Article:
2014 is a very special year for the playwright Sir Alan Ayckbourn as he celebrates his 75th birthday and 50 years of his plays being stage in the West End. To celebrate, seasoned directed Jon McNamara from the Moot House Players presented this evening (08/05/14) a performance of his play ‘Living Together’, which follows the story of three married couples and how they intertwine over a night spent at one couples home, particularly the promiscuous Norman.
The technical crew of the show had put together a simple, but effective, set which clearly signified where and when the action took place. The fact that the props and set were assembled and put together largely by members of the cast highlights the strength of the Moot House Players in working together, with everyone getting involved not just on stage but behind the scenes as well.
The cast was largely made up of seasoned Moot House Players, however there was one debutant in the form of Ruth Lewis, who played the role of Annie. Considering this was her first time on the stage she showed some very good confidence and her projection was spot on and I look forward to seeing her in more productions to come.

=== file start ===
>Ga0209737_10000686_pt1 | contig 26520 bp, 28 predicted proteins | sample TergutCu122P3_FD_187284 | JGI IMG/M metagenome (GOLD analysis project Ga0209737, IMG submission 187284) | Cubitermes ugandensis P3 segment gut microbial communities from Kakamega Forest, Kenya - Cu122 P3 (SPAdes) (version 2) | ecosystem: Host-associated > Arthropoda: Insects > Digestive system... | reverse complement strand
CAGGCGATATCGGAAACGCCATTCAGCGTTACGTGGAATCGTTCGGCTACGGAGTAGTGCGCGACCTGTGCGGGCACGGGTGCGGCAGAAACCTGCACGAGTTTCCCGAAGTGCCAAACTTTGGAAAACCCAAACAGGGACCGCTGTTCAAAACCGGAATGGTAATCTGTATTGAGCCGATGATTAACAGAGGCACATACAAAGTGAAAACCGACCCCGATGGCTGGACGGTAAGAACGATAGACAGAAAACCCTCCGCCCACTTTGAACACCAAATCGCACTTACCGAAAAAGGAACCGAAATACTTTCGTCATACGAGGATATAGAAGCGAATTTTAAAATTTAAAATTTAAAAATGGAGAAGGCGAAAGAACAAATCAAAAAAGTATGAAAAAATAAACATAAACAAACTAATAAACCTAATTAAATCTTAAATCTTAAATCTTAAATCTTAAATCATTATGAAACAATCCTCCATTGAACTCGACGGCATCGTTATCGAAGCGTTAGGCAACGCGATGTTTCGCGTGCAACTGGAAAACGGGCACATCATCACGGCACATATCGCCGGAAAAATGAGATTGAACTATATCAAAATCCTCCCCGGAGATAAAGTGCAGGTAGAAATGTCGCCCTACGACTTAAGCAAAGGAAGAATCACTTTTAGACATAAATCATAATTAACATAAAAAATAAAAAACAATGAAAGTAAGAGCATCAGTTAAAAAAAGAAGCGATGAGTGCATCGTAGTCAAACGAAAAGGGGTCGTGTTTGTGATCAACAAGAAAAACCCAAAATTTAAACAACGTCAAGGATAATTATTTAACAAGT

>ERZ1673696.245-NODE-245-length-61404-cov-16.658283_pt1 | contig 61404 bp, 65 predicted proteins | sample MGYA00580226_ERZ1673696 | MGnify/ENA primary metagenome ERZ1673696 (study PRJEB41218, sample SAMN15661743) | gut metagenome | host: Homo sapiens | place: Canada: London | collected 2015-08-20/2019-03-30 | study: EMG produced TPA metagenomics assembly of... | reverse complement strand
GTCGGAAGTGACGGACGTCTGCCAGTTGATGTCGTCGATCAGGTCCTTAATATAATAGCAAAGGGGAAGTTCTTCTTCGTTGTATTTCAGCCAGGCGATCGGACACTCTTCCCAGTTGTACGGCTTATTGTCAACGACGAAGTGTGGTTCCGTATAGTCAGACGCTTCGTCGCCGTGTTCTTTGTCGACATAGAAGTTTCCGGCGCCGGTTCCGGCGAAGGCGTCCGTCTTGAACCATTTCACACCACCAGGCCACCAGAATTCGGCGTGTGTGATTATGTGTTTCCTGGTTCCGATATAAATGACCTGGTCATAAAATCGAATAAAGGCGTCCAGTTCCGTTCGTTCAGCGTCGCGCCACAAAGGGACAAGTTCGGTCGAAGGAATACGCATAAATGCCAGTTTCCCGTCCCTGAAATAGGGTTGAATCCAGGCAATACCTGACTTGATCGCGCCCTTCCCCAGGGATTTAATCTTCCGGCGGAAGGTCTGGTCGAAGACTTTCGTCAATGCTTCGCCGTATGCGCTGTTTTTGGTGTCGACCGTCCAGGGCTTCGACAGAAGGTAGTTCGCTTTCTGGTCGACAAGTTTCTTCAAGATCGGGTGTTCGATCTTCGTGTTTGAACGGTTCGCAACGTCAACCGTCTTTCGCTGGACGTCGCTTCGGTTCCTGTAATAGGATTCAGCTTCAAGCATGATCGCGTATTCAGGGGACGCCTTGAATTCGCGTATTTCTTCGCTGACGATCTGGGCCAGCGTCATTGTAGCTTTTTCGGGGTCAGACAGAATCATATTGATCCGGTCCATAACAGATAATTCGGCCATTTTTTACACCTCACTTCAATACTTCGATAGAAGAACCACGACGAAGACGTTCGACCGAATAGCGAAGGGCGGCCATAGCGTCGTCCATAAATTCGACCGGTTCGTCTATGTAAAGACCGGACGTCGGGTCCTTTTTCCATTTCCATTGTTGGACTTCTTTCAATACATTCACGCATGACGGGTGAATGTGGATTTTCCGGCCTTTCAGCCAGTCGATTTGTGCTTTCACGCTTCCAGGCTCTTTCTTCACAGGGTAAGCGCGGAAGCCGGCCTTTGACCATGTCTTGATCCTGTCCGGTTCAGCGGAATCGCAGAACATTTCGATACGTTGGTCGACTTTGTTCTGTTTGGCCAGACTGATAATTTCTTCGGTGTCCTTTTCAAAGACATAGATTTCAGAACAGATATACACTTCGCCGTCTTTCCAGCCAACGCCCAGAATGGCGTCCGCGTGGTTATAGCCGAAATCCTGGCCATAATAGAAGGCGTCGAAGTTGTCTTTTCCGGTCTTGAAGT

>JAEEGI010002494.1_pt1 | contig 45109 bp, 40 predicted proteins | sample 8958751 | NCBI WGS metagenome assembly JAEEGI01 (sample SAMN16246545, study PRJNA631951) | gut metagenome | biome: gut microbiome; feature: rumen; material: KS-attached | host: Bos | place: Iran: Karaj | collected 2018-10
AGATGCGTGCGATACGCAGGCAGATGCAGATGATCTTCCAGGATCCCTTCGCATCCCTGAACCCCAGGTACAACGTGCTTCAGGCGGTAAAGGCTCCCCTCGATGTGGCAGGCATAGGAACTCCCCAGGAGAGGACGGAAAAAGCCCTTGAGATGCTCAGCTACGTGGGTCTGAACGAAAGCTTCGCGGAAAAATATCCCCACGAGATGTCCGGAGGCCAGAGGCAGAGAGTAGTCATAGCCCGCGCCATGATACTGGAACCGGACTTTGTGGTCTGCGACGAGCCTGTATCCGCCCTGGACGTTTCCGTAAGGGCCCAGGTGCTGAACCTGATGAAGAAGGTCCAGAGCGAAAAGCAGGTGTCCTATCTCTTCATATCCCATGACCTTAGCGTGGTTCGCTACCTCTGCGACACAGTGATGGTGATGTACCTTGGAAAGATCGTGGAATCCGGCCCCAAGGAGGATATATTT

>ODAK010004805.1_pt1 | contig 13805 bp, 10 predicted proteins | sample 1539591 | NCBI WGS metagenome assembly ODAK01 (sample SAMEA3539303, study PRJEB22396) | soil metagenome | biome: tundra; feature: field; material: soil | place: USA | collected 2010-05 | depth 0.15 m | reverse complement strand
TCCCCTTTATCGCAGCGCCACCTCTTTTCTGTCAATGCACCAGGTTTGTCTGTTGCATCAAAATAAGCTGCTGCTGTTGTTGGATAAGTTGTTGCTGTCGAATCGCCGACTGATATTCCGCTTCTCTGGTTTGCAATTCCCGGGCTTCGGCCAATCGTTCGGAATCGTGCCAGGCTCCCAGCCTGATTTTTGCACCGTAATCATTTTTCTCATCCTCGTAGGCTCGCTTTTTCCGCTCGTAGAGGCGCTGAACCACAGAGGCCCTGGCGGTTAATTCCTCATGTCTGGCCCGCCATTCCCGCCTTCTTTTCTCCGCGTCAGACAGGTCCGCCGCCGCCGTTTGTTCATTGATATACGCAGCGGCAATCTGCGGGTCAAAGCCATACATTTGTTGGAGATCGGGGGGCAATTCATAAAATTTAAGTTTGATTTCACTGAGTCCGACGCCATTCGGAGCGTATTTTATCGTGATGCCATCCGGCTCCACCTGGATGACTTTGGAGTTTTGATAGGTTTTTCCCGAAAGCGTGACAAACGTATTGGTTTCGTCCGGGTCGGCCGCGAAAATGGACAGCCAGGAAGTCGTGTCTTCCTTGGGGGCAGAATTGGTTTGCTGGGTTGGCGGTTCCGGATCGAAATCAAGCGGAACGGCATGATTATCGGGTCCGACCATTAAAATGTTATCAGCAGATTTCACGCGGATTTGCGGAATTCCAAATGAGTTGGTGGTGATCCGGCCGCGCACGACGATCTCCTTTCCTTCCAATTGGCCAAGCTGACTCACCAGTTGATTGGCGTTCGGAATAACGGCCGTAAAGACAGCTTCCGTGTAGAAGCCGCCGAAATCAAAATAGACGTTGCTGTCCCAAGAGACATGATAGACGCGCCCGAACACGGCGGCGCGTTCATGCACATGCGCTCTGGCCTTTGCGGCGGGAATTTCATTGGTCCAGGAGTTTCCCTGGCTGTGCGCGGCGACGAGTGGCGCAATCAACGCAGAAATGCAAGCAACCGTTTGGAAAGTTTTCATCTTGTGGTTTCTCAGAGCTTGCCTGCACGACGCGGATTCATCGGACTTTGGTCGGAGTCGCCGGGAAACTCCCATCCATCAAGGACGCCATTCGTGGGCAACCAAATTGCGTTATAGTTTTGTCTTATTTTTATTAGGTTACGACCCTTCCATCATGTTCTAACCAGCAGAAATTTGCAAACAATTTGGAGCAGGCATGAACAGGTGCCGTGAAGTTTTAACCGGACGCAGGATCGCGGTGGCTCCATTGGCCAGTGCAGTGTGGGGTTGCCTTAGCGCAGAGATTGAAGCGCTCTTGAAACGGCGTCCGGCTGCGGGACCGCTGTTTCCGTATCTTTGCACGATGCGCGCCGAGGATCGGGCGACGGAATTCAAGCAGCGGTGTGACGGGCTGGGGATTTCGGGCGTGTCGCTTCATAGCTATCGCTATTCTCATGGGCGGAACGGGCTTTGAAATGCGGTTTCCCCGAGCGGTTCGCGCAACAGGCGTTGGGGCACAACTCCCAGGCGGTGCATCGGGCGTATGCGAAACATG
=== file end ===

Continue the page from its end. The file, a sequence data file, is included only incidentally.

A special mention must also follow for three other particular cast members. Michael Rees’ comic timing was superb in helping some of the play go down very well with the audience, and he portrayed the character of Reg with individuality which made, for me, his the most interesting character.
Geoff Leeds played the role of the socially awkward and slightly hopeless Tom excellently. It was good to see particular body movements and vocal qualities repeated as he had obviously explored his character in some detail.
In my opinion, however, the best actor of the night was Rosalind Barron, who played the role of Ruth. Unfortunately, she did not appear until the second act but once she was on she dominated the stage.
This show was the first of a three night run and it was not without its hiccups, however speaking to the cast afterwards they acknowledged this and sought to eradicate them for the next two nights. I will admit that I did find the first act fairly slow paced, and I was a little bit frustrated by the amount of promptings which the actors required, as I’m sure they were themselves.
I have seen productions recently which I have enjoyed more, but similarly ones which I have disliked more so. I believe that if the issues which the cast are aware of are ironed out and the performance becomes quicker, more confident and committed to ensuring that the audience is going to have a good time then it could be a very good show which I would still recommend seeing over the next two days.
Living Together is running at Moot Hall from 8-10 of May. Tickets cost £8 and are available on 01279 639170.